Acute Coronary Syndromes

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  • Implies that there is a dynamic coronary occlusion usually due to atherosclerotic plaque rupture and thrombus formation.  It may or may not result in myocardial injury.
  • Classically causes unprovoked chest pain occurring at rest or with minimal exertion.   The pain may radiate to either arm, jaw or neck.  There may be associated nausea. sweating and non-specific dyspnea.
  • However, the range of symptoms can be varied and atypical including isolated symptoms
  • Although risk factors are associated with coronary artery disease,  even non-critical lesions in previously asymptomatic patient can spontaneously rupture resulting in an acute coronary syndromes.  Chronic ischaemic heart disease increases the risk of an ACS but is not necessary for it
  • Therefore, neither the absence of risk factors or typical symptoms can absolutely rule out the condition
  • ECG ST/T wave changes are highly suggestive of ACS but a normal ECG does not rule out this possibility
  • Serial ECGs or continuous ST segment monitoring is useful if there ongoing or unrelieved chest pain where there is reasonable clinical suspicion of an ACS
  • The purpose of risk stratification is to identify patient most likely to be suffering the condition but more importantly, exhibit features that likely will lead to acute complications i.e. progression to myocardial infarction, arrhythmia, acute heart failure, cardiogenic shock or death.  This determines need for admission, further investigation, continuous monitoring or anti-platelet/anti-thrombotic therapy.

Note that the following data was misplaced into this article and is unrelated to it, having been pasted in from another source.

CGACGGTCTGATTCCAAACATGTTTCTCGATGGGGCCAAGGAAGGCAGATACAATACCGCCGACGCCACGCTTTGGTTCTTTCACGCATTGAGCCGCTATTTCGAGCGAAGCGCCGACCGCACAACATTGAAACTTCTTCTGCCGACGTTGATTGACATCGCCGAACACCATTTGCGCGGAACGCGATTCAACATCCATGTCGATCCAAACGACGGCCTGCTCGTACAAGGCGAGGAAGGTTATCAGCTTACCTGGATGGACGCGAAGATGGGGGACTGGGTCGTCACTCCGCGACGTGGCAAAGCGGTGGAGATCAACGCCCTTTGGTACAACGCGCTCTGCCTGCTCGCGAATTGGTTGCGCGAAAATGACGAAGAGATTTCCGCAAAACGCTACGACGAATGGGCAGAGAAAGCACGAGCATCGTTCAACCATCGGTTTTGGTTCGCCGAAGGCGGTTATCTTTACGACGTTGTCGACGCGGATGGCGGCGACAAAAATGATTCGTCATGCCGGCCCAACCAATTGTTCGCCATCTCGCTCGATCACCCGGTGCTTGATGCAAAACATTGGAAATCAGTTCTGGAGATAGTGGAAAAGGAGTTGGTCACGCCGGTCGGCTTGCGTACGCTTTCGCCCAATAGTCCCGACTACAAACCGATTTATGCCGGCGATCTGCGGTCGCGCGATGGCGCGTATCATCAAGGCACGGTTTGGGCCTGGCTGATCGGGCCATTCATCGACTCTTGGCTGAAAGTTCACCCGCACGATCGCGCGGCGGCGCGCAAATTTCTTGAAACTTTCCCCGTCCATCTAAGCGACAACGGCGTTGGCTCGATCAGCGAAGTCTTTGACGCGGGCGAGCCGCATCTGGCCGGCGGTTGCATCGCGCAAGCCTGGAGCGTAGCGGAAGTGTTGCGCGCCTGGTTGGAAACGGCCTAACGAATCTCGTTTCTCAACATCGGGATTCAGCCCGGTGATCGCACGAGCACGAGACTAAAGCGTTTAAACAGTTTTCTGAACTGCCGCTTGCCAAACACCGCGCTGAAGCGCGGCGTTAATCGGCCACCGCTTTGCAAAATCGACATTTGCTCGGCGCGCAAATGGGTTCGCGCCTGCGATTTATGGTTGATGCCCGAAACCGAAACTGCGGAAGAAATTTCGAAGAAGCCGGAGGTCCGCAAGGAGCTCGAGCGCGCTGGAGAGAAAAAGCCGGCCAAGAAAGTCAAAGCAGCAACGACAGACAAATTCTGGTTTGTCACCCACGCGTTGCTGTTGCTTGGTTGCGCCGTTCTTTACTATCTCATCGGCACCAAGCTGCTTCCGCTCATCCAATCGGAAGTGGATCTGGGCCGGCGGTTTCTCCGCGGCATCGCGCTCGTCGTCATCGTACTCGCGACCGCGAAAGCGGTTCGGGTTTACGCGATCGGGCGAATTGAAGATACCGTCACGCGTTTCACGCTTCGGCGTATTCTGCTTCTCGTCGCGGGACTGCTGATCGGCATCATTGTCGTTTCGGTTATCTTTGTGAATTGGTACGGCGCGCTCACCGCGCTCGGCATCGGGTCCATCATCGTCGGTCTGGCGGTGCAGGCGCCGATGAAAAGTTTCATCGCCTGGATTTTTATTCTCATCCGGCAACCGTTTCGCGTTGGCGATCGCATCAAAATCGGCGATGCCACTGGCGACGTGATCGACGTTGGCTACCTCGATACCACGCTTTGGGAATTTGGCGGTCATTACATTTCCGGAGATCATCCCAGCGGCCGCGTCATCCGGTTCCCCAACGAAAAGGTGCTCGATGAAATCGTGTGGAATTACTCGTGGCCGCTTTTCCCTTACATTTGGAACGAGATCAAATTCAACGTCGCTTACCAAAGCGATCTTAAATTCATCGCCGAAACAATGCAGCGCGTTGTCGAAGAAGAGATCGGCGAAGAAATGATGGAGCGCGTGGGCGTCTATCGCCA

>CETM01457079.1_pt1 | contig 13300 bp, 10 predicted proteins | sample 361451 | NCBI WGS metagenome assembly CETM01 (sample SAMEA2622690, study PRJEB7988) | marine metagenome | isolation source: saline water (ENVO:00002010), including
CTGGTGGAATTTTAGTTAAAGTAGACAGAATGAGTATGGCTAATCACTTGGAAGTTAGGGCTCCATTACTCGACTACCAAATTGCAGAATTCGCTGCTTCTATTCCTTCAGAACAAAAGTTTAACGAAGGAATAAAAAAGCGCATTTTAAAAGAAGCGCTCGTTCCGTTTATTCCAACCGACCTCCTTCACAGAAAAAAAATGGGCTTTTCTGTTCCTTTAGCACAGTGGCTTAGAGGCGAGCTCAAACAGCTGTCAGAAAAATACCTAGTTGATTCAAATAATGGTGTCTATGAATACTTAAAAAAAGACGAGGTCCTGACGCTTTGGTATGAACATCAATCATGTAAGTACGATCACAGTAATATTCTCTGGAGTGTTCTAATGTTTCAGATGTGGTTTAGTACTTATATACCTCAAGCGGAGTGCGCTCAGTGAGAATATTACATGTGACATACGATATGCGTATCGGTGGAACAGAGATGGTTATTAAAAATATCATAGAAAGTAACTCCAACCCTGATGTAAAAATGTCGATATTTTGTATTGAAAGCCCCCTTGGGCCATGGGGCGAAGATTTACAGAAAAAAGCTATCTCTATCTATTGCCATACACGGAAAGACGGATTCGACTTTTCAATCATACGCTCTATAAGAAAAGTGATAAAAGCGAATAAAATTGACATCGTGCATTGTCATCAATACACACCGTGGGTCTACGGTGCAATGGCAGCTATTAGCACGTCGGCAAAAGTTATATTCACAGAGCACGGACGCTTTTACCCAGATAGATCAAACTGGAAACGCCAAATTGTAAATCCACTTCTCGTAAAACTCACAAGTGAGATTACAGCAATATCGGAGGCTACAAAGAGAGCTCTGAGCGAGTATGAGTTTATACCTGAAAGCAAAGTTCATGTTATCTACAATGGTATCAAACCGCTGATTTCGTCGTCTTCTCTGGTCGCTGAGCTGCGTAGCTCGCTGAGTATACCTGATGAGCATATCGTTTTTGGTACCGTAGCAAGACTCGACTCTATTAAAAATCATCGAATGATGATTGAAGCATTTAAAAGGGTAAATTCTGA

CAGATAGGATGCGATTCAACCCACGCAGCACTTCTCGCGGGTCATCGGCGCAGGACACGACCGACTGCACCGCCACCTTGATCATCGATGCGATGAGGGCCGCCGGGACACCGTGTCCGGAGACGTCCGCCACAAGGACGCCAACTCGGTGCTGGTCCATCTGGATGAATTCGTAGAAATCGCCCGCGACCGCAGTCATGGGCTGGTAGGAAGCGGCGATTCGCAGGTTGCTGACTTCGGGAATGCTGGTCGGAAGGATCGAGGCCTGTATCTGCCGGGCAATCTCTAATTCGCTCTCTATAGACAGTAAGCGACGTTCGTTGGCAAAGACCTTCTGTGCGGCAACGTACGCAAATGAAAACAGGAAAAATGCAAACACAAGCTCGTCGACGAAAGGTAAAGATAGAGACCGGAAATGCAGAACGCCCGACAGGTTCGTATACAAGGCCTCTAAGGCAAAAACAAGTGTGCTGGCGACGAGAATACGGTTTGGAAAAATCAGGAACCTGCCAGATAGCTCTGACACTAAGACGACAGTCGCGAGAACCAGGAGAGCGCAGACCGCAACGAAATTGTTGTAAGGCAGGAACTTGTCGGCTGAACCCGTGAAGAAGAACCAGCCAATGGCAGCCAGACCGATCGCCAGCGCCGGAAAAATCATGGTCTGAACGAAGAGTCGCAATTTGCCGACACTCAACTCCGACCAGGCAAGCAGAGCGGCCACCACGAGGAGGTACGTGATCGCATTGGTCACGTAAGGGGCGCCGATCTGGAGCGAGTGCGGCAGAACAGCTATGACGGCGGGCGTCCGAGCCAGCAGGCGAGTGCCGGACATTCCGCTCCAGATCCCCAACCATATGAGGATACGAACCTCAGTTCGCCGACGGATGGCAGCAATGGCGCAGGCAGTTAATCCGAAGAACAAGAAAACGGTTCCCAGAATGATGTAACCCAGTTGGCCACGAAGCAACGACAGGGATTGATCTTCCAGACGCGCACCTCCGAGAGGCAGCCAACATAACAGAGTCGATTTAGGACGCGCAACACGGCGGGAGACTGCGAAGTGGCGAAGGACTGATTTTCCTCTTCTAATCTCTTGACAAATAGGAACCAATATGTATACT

Risk Stratification

  Clinical ECG Troponin 1 Management
Low Risk Age < 65

Atypical history

No risk factors

Normal Normal Discharge

GP Review and manage secondary risk factors for vascular disease

Return if further symptoms

Intermediate Risk Multiple risk factors

Current aspirin use

Pain relieved


Non-specific ST changes Normal Continous ECG monitoring not required

Provocation testing 2

High Risk Known ischaemic heart disease 3

Unrelieved pain

Acute heart failure

Episodes of Arrhythmias


Positive stress test

High calcium score on Coronary CT

ST depression / T wave inversion (persistent or transient) Elevated Continuous ECG monitoring

Dual anti-platelets and heparin

Admit and determine if candidate for coronary angiography and revascularisation strategy


1 The timing and number of troponin evaluations is important.  With high-sensivitity assays, an early rule out and discharge may be possible for ultra-low values.  Consult your local health network guidelines.

2 Provocation testing can constitute either exercise or pharmacological testing using any of the following modalities: ECG, nuclear test, echocardiogram.  They have similar accuracies but each has its own limitations depending on  a number of factors.  If a patient has had a recent test that was conclusively negative then repeating it is not necessary.

Provocation testing in low risk patients have poor yield and are more likely to give misleading false positive results that then may necessitate more invasive testing

Another valid alternative method to provocation testing is Coronary CT.

3 There is a subset of patients with known ischaemic heart disease who have had previous angiographic evidence of non-revascularisable lesions who do not warrant repeat angiography.  If they suffer another ACS they only warrant brief admission until the acute episode resolves

Although a patient with stable coronary artery disease may previously been selected for medical management, an acute unprovoked episode consistent with an acute coronary syndrome still needs to be ruled out

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